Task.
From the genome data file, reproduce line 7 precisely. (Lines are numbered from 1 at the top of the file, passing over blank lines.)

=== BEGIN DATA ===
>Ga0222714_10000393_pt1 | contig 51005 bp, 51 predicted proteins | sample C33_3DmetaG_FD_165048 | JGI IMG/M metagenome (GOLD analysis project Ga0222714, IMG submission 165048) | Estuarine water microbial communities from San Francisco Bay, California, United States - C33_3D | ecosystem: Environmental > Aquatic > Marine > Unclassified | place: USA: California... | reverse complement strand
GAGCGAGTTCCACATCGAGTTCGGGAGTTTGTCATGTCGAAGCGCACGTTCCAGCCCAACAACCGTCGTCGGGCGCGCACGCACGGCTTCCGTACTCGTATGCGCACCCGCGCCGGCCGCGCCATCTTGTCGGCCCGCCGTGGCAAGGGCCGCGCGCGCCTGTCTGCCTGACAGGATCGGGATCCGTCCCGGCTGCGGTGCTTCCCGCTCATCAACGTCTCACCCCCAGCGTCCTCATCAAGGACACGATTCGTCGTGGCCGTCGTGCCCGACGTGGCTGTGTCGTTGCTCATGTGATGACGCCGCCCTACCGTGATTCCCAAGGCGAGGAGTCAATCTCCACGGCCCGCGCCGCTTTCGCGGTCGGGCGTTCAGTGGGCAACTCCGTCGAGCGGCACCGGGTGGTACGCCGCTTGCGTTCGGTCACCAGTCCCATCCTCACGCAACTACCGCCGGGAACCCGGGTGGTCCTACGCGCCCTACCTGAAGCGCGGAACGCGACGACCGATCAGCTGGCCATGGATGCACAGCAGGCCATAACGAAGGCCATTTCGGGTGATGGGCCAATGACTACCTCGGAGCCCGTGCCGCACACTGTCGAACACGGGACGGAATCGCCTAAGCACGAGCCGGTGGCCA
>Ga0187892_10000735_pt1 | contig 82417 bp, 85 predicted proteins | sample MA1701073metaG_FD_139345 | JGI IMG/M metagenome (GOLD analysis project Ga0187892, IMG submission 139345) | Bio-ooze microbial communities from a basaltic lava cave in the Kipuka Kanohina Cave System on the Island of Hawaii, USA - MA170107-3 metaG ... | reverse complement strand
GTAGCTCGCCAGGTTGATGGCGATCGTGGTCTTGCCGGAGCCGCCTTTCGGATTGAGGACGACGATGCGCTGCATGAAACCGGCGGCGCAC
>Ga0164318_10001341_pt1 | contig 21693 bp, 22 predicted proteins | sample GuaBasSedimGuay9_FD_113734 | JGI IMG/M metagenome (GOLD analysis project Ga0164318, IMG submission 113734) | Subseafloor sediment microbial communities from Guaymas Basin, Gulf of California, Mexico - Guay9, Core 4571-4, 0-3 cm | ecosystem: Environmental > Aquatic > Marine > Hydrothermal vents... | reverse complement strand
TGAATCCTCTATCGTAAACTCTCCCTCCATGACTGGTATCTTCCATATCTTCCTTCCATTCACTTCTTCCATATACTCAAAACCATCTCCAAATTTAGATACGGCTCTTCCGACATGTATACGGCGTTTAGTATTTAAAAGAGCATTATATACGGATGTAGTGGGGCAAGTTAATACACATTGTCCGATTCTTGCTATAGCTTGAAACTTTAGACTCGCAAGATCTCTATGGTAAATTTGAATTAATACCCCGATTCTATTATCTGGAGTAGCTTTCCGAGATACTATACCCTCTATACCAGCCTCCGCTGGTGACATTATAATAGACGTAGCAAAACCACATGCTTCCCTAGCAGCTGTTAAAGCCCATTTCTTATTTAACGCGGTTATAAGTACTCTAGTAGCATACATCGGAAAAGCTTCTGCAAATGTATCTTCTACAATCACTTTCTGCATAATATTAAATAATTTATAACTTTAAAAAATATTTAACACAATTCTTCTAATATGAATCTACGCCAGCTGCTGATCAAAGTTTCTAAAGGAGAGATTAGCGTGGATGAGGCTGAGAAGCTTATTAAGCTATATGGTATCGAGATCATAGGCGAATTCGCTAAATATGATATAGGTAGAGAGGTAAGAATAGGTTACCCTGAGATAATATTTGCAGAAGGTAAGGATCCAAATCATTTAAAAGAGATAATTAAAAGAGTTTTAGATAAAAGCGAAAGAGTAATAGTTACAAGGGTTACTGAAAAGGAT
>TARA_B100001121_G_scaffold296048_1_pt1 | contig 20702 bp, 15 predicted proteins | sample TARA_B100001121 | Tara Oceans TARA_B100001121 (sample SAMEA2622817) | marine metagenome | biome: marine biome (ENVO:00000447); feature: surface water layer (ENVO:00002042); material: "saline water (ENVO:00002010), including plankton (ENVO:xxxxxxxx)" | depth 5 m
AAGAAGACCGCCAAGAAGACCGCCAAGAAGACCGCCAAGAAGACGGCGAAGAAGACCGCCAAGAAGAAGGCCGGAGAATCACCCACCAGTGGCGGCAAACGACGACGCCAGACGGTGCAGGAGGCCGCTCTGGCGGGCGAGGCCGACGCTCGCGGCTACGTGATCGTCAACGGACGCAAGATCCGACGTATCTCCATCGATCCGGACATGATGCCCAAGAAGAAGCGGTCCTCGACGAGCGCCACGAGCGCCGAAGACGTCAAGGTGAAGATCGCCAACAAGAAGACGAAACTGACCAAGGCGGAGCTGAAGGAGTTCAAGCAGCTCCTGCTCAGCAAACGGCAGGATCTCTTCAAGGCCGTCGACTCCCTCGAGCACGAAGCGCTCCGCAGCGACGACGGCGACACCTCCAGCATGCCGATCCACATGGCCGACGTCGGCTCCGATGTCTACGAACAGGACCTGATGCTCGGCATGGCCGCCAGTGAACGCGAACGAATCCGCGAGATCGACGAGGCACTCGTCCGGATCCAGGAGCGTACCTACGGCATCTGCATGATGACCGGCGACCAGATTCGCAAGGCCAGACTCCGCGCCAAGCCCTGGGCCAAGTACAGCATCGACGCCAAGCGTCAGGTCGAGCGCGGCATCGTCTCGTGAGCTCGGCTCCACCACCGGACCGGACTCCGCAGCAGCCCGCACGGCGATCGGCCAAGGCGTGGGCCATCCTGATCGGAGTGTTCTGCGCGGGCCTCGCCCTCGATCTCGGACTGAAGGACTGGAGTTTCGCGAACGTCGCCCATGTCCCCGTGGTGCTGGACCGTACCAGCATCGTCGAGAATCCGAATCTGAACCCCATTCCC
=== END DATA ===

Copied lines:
>TARA_B100001121_G_scaffold296048_1_pt1 | contig 20702 bp, 15 predicted proteins | sample TARA_B100001121 | Tara Oceans TARA_B100001121 (sample SAMEA2622817) | marine metagenome | biome: marine biome (ENVO:00000447); feature: surface water layer (ENVO:00002042); material: "saline water (ENVO:00002010), including plankton (ENVO:xxxxxxxx)" | depth 5 m